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House Passes Tax Bill Full of Pros and Cons
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Summary: Learn what is in the tax reform bill that passed the House and could soon be affecting your taxes.

The tax bill that passed the House has a lot of people on the edge of their seats. President Donald Trump has long vowed to keep this campaign promises of fewer taxes. The Senate will be voting on their tax bill shortly.


The tax bill that passed with only Republican votes will cut the amount the government collects from taxes by $1.5 trillion over the next ten years. Clearly, there are some that will end up with bigger tax breaks otherwise it would not have been a success, but there are a lot of taxpayers that will find themselves on the losing side. The Joint Committee on Taxation used the example of those making between $50,000 and $75,000 in 2023. Of those, 36 percent will end up with a tax break of $500 or more, 19 percent will get a tax break of $100 to $500, 19 percent would pay the same, 11 percent will pay $100 to $500 more, and 15 percent will have an extra $500 on the taxes.

Those getting extra tax breaks include heirs and heiresses, corporations, retirement savers, retailers, shareholders, and more. The proposed bill raises the exemption in estate tax from $5.5 million to $10 million next year. That means that estates worth less than $10 million next year will not be taxed. The tax is repealed completely in six years. The change in the exemption value level will be a 10 percent loss of revenue.

Corporations will get a tax rate break from 35 percent to 20 percent starting January 1. New equipment will be able to be written off immediately instead of amortized over several years plus companies can continue to deduct state and local taxes.

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Retailers were going to get a “border adjustment tax” but were able to show that an increase on their taxes would be a price increase on consumer goods so the House kept the tax off the bill.

The House was also going to cut the tax benefits of those saving in 401(k) and IRA accounts but changed their minds. Those making low- to moderate-incomes with children and no deductions will get an increase in standard deductions and child tax credits.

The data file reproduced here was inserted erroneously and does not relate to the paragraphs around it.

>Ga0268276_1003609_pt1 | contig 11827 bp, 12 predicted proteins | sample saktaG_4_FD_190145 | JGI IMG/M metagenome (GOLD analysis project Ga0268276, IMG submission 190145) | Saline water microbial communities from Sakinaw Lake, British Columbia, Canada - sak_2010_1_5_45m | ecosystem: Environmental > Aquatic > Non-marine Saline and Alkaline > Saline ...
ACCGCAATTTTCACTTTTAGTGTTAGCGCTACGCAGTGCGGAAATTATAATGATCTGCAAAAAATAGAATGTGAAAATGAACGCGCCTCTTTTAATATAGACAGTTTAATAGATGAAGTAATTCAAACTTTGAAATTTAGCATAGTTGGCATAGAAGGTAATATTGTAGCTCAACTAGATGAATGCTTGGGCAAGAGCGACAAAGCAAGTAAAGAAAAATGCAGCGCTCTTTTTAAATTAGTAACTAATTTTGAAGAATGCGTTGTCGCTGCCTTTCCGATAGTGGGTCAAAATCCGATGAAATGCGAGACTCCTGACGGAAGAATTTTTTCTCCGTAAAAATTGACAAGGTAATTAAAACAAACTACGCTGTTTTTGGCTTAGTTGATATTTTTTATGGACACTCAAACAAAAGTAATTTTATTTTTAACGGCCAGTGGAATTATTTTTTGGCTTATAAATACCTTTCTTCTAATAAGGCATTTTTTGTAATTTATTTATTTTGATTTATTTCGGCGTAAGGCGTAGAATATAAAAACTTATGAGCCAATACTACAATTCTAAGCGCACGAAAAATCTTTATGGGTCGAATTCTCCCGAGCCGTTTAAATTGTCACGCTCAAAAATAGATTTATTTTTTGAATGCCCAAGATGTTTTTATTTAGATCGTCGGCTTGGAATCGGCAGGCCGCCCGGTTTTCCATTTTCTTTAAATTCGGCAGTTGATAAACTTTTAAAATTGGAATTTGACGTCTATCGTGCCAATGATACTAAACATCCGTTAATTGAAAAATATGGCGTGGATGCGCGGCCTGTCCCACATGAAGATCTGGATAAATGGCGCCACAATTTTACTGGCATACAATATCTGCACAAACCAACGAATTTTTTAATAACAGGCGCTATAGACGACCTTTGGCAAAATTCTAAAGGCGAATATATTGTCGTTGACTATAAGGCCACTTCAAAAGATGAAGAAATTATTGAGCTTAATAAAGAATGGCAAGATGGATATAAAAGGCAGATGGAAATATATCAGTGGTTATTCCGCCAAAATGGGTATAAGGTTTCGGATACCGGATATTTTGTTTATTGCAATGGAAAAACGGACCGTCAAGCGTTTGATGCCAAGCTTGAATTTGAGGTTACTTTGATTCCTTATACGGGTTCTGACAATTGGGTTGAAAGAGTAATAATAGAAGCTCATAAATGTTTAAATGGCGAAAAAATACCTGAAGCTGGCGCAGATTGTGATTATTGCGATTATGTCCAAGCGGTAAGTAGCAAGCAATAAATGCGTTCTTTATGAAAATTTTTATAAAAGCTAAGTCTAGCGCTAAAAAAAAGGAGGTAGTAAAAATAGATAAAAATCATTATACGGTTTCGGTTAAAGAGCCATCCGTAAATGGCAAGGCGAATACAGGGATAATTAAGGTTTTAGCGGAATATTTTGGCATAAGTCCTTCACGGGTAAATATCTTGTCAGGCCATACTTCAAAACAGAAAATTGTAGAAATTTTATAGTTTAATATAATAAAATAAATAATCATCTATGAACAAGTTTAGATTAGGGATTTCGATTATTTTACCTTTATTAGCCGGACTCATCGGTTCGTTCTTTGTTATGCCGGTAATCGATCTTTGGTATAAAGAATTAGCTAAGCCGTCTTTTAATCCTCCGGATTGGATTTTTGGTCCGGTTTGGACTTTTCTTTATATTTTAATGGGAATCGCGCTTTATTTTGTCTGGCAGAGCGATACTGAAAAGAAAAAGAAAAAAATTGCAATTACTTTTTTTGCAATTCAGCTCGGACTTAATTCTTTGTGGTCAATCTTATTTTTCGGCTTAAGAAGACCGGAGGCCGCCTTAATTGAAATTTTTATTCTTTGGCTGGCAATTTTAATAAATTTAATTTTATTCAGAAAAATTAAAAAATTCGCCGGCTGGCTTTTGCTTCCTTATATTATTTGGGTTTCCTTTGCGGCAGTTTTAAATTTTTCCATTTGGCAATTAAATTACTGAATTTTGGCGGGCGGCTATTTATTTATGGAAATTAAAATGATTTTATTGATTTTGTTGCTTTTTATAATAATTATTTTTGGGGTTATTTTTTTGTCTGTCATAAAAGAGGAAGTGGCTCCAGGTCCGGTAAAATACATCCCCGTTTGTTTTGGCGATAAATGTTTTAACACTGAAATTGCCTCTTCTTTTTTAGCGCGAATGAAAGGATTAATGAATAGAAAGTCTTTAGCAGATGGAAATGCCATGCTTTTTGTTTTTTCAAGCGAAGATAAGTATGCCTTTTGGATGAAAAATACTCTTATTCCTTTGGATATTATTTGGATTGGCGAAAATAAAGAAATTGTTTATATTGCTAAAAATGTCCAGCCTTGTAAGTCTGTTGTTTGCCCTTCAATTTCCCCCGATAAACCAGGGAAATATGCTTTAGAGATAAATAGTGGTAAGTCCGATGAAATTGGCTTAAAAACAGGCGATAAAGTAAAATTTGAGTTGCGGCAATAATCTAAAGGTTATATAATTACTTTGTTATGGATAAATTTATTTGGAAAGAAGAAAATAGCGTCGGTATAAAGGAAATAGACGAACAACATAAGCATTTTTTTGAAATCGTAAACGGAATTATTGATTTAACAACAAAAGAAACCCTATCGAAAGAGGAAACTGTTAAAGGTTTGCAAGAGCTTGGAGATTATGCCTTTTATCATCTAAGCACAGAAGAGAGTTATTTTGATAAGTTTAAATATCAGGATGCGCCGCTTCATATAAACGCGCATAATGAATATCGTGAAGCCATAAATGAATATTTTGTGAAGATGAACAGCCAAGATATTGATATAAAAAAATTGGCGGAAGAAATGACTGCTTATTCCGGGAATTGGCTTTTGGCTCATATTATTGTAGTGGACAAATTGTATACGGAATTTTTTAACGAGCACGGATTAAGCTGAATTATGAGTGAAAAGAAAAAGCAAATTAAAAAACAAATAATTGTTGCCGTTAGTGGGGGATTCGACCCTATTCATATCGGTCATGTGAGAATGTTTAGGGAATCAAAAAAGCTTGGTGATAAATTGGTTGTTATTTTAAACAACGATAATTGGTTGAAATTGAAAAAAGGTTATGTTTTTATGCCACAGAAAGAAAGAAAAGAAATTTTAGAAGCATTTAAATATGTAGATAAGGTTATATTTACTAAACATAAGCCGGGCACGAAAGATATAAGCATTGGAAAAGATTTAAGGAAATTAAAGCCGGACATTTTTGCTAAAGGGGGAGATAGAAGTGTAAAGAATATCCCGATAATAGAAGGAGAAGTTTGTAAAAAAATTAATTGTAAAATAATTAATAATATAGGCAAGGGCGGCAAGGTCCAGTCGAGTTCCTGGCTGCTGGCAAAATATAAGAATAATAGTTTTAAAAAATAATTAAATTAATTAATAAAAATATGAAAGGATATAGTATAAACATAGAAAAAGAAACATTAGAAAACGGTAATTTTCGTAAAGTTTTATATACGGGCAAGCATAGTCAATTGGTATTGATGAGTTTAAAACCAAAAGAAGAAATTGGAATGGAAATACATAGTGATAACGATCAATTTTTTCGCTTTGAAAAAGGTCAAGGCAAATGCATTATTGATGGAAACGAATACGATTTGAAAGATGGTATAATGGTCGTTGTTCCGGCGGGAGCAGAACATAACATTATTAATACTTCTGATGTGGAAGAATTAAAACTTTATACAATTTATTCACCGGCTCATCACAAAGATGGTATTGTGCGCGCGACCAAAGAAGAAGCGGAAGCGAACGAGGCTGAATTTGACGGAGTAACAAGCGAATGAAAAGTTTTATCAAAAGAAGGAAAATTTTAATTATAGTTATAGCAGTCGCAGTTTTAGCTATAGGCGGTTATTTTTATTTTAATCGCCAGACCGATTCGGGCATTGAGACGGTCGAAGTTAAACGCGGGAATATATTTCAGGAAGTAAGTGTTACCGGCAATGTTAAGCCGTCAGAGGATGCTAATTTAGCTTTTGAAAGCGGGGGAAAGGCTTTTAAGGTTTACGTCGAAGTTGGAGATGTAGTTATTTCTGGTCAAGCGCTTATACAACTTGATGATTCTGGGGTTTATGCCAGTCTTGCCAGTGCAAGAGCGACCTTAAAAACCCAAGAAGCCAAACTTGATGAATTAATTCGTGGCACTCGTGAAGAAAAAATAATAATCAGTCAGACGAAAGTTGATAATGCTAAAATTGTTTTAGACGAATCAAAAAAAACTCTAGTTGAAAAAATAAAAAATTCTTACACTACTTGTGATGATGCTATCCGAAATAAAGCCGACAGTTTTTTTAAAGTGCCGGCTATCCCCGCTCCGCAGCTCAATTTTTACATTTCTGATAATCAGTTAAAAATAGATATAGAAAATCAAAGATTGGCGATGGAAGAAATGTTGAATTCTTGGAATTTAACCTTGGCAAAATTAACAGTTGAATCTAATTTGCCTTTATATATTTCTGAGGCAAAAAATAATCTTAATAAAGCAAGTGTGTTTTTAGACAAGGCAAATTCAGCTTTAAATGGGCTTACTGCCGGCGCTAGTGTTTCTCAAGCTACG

Shareholders will benefit from the bill since their corporations are getting tax breaks. While those supporting the bill believe corporations will use the tax breaks to buy equipment and expand their businesses, economists see the saved money ending up as dividends that will make stockholders pockets deeper.

One group drastically affected by the bill is college and graduate students. Erin Rousseau, an MIT graduate student, explains in an opinion article for The New York Times that their total income will be taxed even though a vast majority of their salary never actually ends in their pockets. Graduate schools provide tuition waivers for those that work as teachers and laboratory researchers. For example, Rousseau explains that she receives about a $50,000 tuition waiver for her $80,000 salary for being a teacher and researcher. She only ends up making $33,000 a year but will now be taxed for the entire $80,000. Student loan interest will no longer be a deduction.

Others losing out on the tax breaks include the sick, disaster or fire victims, vacation communities, and those living in high-tax areas.

Currently, there are seven income tax brackets, taxes at 10 percent, 15 percent, 25 percent, 28 percent, 33 percent, 35 percent and 39.6 percent. The new bill puts everyone into four tax brackets. Those four brackets will be taxed 12 percent, 25 percent, 35 percent and 39.6 percent. Standard deductions will also double under the new bill but personal deductions will be eliminated.

What do you think of the proposed tax bill? Share your thoughts with us in the comments below.

To learn more about tax breaks, read these articles:






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